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Hockey Lessons

by Staff Writer / Montréal Canadiens

MONTREAL -- For the 13th consecutive year, minor hockey coaches from across Quebec were invited to the Bell Centre on Saturday to participate in Tim Hortons Coaching Day.

The annual event, which took place on Saturday, involved over 700 participants who were able learn the tricks of the coaching trade from the professionals.

In addition to attending the practices of the Montreal Canadians and the visiting Detroit Red Wings, coaches were also able to participate in various hockey workshops that focused on teaching methods for the shootout, 1-against-1 drills, zone breakouts and goaltending.

Michel Therrien also addressed the participants, recalling how he had gone through the same arduous path facing those who stood before him Saturday. The Canadiens head coach stressed the impact that a coach can have on the life of a young hockey player.

"Few young people will make it to the National League, you have to be realistic. But you can have an important influence in the development of each kid, you can teach them values that will be very important, both now and in the future ,” said Therrien who attended the event for the fourth year in a row.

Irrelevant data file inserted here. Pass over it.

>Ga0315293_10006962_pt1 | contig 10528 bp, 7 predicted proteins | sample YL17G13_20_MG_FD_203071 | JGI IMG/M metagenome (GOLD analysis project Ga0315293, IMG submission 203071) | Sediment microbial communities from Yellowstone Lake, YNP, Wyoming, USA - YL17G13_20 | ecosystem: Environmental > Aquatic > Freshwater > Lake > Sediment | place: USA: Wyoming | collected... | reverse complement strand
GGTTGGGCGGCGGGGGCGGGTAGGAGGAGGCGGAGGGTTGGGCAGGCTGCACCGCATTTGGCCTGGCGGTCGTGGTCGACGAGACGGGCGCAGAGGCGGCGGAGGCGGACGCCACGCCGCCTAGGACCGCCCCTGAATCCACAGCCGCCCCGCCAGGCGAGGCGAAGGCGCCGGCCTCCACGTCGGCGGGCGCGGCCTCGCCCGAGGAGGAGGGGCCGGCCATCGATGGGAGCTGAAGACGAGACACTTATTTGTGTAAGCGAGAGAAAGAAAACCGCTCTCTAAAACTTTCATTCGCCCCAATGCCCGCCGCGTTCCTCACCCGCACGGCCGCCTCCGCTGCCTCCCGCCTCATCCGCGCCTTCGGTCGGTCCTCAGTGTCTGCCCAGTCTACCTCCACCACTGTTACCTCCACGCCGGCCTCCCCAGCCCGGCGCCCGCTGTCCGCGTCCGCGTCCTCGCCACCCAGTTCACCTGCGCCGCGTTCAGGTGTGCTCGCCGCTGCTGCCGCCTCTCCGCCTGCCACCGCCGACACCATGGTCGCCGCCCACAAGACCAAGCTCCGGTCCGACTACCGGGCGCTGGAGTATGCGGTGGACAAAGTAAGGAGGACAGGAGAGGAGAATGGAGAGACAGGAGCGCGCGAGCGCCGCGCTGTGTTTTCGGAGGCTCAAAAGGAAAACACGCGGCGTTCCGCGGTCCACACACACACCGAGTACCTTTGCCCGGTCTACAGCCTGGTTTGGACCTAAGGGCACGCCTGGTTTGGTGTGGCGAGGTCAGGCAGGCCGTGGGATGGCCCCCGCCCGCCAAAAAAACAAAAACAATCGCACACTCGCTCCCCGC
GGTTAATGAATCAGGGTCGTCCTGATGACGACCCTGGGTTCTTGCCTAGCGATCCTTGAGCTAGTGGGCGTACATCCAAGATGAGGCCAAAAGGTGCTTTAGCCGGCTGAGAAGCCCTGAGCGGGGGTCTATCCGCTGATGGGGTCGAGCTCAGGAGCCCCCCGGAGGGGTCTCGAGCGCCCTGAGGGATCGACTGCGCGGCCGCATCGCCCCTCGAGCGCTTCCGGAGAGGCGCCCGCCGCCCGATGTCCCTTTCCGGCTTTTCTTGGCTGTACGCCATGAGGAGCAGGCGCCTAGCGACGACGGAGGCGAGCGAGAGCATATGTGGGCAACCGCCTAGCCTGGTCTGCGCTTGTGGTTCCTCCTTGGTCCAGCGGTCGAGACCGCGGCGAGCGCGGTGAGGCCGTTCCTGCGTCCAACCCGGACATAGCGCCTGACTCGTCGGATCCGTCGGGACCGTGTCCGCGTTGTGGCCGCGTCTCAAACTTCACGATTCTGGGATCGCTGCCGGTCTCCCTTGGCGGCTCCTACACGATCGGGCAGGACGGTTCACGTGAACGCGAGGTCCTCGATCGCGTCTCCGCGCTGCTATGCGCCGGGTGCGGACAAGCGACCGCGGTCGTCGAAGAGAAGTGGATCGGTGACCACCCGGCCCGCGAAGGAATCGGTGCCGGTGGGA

Therrien, who made his debut behind the bench of the NHL at the age of 35-years-old, also stressed the importance of instilling the right attitude in youth as early as possible. "You can play with a banged up shoulder, knee injuries, and the wounds everywhere, but you can not play without heart. It is important for young people to have the right attitude and you can make sure they have that every time they jump on the ice. “

Finally, the most in demand coach in Quebec concluded with a simple message. "Tell your kids to have fun. This is the most important part in the practice of our sport, and even today in the National League, that's what I always tell my players: Have fun.”

New this year: Assistant Athletic Therapist Vincent Roof-Racine came to talk to the coaches about hockey related injuries. The discussion focused on giving coaches tips on how to react to each situation, as injuries are unfortunately prevalent in both minor hockey and professional hockey..

"The most important thing in these times is to not to try to be a hero, but to ensure that the athlete is supported safely. Ensure that care or transportation are performed under the best possible conditions,” explained the Canadiens Assistant Athletic Therapist, who also took the time to answer questions from coaches concerning the handling of various injuries.

The topic of concussions and measures available to detect symptoms as early as possible were also discussed at length.

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